Capella de Ministrers is an early music group formed in 1987 in Valencia, Spain by Carles Magraner. Valencian music is prominent in its repertoire.

Juan Cornago was a Spanish composer of the early Renaissance.

Rolf Lislevand, is a Norwegian performer of Early music specialising on lute, vihuela, baroque guitar and theorbo.

Juan Arañés was a Spanish baroque composer. His tonos and villancicos follow the style of those preserved in the Cancionero of Kraków.

Juan de Triana was a Spanish composer of the Renaissance period, active in the second half of the 15th century during the reign of the Catholic Monarchs. Pope Sixtus IV issued a bull on 9 February 1478 that listed De Triana as Prebendary of the Cathedral of Sevilla for at least a year before. He later moved to the Cathedral of Toledo, where it was recorded that in 1483 he was a teacher of six children in the Cathedral, with a salary of 18,000 maravedíes, a significant quantity at the time. Possibly Triana held this position until 1490, when he was replaced by Pedro de Lagarto. He died in Seville on 28 January 1494, and was buried near the gate of the chapel of the Virgen de la Antigua. In his will, he left a bequest to endow a chaplaincy to sing twenty-five masses a month for his soul at the altar of San Juan Bautista, near his place of burial.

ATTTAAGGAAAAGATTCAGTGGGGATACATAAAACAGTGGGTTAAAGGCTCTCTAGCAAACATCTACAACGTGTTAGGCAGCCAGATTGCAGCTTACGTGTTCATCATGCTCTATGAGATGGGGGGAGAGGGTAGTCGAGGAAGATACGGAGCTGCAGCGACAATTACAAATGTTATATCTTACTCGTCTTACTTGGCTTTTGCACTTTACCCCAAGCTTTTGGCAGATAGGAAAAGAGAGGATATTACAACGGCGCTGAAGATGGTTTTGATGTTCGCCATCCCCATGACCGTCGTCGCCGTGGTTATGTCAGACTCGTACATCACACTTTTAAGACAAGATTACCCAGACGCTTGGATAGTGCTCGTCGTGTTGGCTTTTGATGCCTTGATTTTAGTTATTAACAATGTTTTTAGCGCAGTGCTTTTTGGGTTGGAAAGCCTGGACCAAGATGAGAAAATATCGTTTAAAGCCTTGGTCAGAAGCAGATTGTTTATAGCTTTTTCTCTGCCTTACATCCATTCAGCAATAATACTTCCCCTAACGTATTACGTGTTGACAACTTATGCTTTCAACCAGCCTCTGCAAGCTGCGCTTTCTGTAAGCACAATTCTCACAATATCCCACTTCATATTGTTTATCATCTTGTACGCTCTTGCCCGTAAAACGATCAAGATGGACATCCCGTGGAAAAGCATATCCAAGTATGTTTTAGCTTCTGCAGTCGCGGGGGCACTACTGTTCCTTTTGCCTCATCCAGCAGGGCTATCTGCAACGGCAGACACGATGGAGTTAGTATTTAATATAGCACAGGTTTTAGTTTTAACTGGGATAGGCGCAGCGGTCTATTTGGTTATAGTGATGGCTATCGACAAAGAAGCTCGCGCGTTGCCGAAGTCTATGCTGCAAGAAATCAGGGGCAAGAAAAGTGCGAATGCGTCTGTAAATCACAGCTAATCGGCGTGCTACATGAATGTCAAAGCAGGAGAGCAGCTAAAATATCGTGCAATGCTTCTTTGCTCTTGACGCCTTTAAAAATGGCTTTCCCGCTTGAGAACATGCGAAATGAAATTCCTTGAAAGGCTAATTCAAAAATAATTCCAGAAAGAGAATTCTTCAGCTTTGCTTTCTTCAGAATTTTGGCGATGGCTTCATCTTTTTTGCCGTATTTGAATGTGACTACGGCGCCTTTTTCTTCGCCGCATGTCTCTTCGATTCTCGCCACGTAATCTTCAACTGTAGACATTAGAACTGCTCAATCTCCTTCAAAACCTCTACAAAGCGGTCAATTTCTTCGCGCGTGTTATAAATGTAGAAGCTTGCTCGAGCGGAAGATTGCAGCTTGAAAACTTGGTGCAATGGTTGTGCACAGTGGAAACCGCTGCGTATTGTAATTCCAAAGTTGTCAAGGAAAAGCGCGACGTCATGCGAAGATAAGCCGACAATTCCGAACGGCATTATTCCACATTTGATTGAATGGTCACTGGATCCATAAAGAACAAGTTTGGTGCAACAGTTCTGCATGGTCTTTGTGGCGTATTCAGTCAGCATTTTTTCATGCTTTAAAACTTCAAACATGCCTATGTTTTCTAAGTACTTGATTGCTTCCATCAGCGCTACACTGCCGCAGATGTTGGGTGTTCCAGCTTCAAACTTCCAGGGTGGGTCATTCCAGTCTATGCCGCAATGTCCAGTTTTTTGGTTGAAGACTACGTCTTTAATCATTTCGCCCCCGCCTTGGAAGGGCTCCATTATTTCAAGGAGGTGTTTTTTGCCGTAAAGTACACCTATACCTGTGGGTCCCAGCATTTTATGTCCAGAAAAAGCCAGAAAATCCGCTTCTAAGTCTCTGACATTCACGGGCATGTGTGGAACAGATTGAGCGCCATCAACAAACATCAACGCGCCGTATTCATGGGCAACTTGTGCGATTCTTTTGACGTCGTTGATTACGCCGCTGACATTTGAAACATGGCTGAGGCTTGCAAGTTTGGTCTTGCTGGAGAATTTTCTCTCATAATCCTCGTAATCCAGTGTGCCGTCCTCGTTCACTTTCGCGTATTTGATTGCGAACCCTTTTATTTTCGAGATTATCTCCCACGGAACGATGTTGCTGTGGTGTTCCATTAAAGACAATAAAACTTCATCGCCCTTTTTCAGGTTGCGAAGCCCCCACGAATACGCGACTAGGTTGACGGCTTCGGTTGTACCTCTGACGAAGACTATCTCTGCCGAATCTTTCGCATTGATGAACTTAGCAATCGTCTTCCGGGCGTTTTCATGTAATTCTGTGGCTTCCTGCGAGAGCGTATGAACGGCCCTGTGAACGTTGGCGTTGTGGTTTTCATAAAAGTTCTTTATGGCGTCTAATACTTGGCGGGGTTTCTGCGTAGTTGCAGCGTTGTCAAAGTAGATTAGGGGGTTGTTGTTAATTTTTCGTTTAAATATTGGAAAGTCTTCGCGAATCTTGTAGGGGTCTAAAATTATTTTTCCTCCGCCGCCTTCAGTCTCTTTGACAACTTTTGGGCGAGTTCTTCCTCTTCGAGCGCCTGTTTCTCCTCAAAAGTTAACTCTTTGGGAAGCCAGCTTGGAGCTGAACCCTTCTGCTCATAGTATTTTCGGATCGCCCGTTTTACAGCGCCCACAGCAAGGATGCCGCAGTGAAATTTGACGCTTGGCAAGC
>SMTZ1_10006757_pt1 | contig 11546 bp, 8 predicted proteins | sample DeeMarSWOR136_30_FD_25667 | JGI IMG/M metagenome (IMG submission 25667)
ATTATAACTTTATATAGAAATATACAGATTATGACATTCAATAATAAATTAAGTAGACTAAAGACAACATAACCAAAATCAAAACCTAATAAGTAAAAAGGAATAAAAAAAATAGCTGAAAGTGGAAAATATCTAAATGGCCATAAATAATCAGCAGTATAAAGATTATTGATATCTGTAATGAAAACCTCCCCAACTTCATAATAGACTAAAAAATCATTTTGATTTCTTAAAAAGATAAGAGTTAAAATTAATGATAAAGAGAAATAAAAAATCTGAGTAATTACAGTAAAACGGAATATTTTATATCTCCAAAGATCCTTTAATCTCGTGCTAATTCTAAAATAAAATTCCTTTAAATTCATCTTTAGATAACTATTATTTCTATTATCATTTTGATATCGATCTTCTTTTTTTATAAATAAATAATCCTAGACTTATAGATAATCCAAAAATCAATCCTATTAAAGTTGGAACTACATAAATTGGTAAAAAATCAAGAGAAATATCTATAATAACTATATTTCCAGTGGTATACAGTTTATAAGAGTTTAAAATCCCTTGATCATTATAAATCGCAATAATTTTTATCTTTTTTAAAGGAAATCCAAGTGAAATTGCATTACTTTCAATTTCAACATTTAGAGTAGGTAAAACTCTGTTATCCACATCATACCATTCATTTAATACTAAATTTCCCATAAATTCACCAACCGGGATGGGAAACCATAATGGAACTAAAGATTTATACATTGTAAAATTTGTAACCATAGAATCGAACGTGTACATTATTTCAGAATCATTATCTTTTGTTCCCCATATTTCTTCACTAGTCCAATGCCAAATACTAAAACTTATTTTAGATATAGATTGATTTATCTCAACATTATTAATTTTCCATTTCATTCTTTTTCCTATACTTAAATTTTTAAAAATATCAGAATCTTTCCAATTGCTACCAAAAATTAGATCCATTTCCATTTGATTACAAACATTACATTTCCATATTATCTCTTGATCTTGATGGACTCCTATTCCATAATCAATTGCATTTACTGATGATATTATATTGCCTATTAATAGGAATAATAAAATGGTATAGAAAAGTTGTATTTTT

Juan de Urrede or Juan de Urreda was a Flemish singer and composer active in Spain in the service of the Duke of Alba and King Ferdinand and Queen Isabella. He was born Johannes de Wreede in Bruges.

Bartomeu Càrceres, Bartolomé Cárceres in castillian, was a Spanish composer, notably of ensaladas.

Hanacpachap cussicuinin song

Hanacpachap cussicuinin is an anonymous hymn to the Virgin Mary in the Quechua language but in a largely European sacred music style. Composed before 1622, Franciscan friar Juan Pérez Bocanegra published it in 1631, making it the earliest work of vocal polyphony printed in the New World.

Pedro de Lagarto was a Spanish singer and composer of the Renaissance period.

The Cancionero de Segovia or Cancionero Musical de Segovia (CMS), also known as Cancionero of the Segovia Cathedral, is a manuscript containing Renaissance music from the end of the 15th century and beginning of the 16th century. It contains a wide repertoire of works by mainly Spanish, French and Franco-Flemish composers. It is kept at the Segovia Cathedral Archives.